In July 1999, Saga Petroleum (now Norske Hydro) completed their 4103m remote "Gjallar," wildcat well in 1352m water depth. The well was planned using DE WARDT AND CO's Lean Drilling program and achieved a performance result significantly ahead of other deepwater operators (see plot on left). The results for this project are best described by this quotation from an IADC/SPE paper (#51980) published by Flemming Stene of Hydro (formerly Saga) and Peter Aird of Kingdom Drilling. "To optimize the planning process and make further improvements, Saga engaged John de Wardt to apply his Lean Drilling program. This is a planning method based on giving 'ownership' of the project to all involved parties; in the operator, drilling contractor and service companies, both offshore and onshore. Each party is required to take full responsibility for their input, both in the planning and execution phase, in contrast to the usual approach in which 'ownership' is concentrated mainly on those in charge in the operating company. De Wardt's method also puts great emphasis on risk management and contingency planning. The planning process continued until spud in early June 1999, a duration of 3 months." Significant reduction in non-productive time was achieved in the most challenging section - see diagram on right.
The application of Lean Drilling to the Norwegian operations of bp, TotalFinaElf, Statoil and Saga (now Norske Hydro) has differentiated the drilling performance of these operators when compared to their internal and external peers. With daily drilling costs in this region ranging from $150,000 to $350,000, the savings achieved are worth many millions of dollars. The plot on the left presented to the AADC in Houston on November 13, 2001 shows the step change achieved by bp Norway in comparison to their regional peers. The plot on the right shows how the clients of DE WARDT AND COMPANY achieved the best performance on a comparison of depth versus time for all Norwegian deep-water exploration wells.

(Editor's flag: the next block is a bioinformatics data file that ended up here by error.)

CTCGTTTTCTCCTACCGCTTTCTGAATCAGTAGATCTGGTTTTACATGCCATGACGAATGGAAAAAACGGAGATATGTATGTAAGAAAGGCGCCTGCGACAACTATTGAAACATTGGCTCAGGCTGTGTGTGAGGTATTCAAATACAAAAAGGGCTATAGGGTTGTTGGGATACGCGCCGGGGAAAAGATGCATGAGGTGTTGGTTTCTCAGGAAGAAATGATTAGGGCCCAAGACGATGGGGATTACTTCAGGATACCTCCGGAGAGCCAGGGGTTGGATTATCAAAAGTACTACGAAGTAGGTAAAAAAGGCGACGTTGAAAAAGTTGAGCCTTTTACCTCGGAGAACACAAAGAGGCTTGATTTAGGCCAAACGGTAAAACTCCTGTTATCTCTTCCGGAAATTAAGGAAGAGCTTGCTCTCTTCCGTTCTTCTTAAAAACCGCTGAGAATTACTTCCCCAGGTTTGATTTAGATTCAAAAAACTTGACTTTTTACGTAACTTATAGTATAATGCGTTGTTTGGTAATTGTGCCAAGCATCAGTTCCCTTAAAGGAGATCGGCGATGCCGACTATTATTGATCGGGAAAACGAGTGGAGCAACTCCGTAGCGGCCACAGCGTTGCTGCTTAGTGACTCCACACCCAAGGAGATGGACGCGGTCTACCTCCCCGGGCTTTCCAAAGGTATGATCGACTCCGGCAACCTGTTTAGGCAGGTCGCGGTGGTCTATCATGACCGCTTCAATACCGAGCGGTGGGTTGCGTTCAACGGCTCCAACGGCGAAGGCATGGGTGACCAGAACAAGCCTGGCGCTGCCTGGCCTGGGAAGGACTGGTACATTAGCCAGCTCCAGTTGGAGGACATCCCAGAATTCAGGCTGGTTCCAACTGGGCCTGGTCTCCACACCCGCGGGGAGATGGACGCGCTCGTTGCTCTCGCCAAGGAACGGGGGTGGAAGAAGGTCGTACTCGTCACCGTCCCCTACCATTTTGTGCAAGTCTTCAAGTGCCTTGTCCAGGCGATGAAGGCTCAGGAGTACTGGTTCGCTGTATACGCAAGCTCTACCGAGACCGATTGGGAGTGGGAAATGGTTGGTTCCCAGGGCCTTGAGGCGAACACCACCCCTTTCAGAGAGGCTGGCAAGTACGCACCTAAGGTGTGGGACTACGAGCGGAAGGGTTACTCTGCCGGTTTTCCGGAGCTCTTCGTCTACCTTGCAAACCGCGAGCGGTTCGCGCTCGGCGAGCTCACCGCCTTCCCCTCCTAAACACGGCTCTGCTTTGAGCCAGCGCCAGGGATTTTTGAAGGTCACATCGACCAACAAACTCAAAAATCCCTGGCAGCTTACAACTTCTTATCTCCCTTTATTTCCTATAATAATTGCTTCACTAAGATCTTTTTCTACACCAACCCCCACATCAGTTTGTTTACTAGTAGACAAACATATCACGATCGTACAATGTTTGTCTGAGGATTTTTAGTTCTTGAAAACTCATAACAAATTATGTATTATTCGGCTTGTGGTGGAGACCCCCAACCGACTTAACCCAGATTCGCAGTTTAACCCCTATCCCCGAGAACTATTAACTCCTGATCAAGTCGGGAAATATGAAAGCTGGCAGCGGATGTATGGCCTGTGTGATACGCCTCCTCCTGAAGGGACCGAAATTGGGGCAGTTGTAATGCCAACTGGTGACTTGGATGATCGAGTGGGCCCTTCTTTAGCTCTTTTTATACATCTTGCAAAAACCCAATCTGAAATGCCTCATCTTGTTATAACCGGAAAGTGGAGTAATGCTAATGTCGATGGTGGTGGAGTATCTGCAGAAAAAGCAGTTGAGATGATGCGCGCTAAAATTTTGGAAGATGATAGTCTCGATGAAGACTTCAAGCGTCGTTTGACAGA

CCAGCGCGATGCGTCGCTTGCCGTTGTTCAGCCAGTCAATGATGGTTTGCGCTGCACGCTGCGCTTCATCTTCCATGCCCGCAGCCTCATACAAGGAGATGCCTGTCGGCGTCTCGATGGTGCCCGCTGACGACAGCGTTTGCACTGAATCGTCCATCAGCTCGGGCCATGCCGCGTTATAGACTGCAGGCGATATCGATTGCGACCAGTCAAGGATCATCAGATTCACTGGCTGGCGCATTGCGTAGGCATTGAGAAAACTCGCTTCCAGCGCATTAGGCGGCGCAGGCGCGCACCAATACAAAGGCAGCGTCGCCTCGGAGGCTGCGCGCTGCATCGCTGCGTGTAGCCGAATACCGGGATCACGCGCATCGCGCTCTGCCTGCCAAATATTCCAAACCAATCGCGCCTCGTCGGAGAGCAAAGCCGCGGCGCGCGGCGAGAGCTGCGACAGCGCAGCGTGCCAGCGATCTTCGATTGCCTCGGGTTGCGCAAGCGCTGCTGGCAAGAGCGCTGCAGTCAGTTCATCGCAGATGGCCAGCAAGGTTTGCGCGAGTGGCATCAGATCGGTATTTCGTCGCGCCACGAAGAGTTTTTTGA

A long drilling history with a traditional organization achieved a plateau drilling time of 13 days for these 2,500m wells with 50 degrees of inclination. A Lean Drilling reorganization lead to a step change in performance, which quickly achieved 7 days for the same objective. Simultaneously the costs of drilling fluid and bits were reduced significantly helping to reduce the overall cost of these wells. The resulting performance (right plot) beats the typically stated technical limit of 2 days per 1000 ft for these wells.
The strength of this approach is that it is the project team who build the organization and thus who have a direct stake in its success it is not a process that can be copied.
Due to this planning, all the well objectives were met below AFE and under planned time. This planning process contributed to the drilling success of the Gjallar deepwater well.